• Aquamed (Texas A&M)
  • Sea Grant (most land grant colleges)
  • AAAS Fellowship Program
  • AVMA Government Relations Division
Consult the following resources ...to expand your imagination on the possibilities that are available to you:
  • AVMA (Schaumburg, IL and Washington, D.C.)
  • The Conservation Directory (National Wildlife Federation)
  • The Foundation Directory (available at most libraries)
  • Membership Organizations (get active in the ones you belong to)
  • Guide to Curriculum Planning in Environmental Education
Consider what your dreams are ...answering questions about the type of commitment you wish to make (part-time, full-time), whether the geographic location makes a difference to you, and what your transferable skills are (are you a people person, a negotiator type, a technical wonk, a creative sort) so that the direction(s) you choose could lead you down the road(s) you wish to take.

I suggest that anyone contemplating a career change or seeking an unconventional career after graduation, begin with a thorough self assessment using the excellent book by Richard Nelson Bolles called What Color is Your Parachute: A Practical Manual for Job-Hunters and Career Changes. This book takes you through a thorough self evaluation which helps immensely in determining what kind of work would best suit your life's goals - field work, research, public service, politics etc. It then helps you understand the best ways to seek out (or create) those perfect jobs that you will never see in any job listing or want ad.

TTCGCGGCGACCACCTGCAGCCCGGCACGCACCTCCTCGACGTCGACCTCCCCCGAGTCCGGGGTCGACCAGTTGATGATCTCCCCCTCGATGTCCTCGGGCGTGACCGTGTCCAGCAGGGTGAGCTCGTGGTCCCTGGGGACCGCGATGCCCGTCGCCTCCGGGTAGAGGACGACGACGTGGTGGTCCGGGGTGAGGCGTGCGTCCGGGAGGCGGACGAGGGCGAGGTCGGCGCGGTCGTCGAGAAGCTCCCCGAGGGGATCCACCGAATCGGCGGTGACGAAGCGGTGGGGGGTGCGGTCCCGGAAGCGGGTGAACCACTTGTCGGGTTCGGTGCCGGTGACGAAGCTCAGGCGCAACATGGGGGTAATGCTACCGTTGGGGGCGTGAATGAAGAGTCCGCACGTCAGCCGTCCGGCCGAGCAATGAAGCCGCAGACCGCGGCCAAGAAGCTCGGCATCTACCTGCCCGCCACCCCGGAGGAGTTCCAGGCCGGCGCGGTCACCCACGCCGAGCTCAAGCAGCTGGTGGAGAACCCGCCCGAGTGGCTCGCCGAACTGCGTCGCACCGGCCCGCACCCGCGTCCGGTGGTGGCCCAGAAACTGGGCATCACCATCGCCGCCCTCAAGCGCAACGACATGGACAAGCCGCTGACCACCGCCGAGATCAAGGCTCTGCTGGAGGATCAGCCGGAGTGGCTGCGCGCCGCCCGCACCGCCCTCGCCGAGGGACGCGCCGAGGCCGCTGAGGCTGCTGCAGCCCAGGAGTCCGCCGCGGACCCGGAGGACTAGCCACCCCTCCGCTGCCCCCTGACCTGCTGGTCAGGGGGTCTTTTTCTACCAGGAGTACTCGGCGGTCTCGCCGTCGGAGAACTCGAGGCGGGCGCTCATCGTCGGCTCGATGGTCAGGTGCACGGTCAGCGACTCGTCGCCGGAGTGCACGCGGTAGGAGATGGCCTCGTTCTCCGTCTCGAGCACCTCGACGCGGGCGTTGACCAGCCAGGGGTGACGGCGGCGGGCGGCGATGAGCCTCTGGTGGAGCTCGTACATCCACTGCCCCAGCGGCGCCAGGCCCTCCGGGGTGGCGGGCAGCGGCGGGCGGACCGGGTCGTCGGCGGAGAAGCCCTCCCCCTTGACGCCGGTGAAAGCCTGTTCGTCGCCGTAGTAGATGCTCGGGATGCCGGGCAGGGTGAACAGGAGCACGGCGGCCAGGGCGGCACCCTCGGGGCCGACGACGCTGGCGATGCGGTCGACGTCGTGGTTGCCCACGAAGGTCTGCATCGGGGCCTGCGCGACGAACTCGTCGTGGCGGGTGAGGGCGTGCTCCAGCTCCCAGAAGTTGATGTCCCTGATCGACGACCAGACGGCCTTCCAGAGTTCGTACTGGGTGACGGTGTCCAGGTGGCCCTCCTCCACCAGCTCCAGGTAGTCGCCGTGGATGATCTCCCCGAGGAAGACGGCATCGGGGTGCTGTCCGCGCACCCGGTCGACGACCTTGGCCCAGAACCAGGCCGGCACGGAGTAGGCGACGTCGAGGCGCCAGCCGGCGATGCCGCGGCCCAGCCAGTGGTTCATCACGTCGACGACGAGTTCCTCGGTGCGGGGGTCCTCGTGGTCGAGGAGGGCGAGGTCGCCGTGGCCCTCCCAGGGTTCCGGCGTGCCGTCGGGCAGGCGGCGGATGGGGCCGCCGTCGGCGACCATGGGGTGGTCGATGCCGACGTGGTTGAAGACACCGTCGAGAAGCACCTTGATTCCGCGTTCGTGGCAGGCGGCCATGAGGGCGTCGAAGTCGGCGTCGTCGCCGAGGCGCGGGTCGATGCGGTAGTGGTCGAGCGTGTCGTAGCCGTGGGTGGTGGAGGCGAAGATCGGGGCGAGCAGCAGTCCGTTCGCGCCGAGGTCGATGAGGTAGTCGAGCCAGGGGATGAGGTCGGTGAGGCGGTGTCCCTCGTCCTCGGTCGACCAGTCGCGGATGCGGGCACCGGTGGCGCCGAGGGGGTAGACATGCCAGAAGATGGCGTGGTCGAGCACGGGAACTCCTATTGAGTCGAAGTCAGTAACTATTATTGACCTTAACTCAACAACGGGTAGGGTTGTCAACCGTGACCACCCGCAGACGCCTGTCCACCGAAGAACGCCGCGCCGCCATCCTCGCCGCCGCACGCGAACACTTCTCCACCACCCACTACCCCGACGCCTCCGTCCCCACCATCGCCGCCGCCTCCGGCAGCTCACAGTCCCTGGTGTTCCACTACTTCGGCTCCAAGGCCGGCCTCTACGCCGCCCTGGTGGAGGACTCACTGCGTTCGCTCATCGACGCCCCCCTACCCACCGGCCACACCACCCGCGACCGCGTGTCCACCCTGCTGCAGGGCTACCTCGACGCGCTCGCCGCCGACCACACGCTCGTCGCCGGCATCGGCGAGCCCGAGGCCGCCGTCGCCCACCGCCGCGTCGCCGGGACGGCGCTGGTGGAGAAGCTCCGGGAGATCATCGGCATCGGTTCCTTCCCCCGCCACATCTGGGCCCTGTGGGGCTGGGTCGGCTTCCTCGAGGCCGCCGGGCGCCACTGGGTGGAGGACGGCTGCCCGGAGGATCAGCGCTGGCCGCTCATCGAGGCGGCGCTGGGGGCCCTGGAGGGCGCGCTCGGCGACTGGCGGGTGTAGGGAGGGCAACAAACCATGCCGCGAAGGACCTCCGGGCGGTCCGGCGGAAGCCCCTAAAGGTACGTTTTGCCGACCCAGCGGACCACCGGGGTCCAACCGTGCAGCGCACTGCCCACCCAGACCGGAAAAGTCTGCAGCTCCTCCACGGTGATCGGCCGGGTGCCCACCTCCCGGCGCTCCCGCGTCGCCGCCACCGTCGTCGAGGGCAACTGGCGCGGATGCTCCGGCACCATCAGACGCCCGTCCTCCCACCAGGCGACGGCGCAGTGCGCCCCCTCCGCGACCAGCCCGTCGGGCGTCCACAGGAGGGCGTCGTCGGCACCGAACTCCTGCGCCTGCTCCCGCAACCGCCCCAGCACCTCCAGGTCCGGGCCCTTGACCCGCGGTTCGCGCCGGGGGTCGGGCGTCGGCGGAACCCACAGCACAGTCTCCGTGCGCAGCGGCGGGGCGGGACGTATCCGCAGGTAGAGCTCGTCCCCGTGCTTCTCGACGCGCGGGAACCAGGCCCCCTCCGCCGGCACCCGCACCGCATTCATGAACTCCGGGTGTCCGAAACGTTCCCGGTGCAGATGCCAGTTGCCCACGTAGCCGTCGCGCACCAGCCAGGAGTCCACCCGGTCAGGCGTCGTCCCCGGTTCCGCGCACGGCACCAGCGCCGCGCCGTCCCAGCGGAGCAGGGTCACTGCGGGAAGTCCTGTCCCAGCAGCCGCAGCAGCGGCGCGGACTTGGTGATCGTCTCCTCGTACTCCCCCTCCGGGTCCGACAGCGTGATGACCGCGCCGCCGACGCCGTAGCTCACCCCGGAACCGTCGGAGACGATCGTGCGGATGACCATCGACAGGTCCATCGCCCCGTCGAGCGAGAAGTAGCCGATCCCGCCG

The Alliance of Veterinarians for the Environment has set one of its objectives as highlighting and detailing ways to move veterinarians into non-traditional roles. We hope this newsletter article helps you begin your quest, if that is your desire. Future articles will present additional information on ways to pursue your environmental career goals. Good luck!

AVE is working on a three-phase career changing kit for the veterinarian interested in environmentally-related fields of work.

Conservation and Environmental Career Opportunities

by Ted Y. Mashima, DVM
Projects Director, National Association of Physicians for the Environment

The AVE Newsletter
Vol. 2, No. 1 Summer, 1997

Editor's Note: Part of the AVE mission is to facilitate participation by animal health professionals in diverse careers where their expertise can benefit environmental health and conservation worldwide. We are very grateful to Dr. Mashima for putting together this comprehensive list of career information sources for use by our members.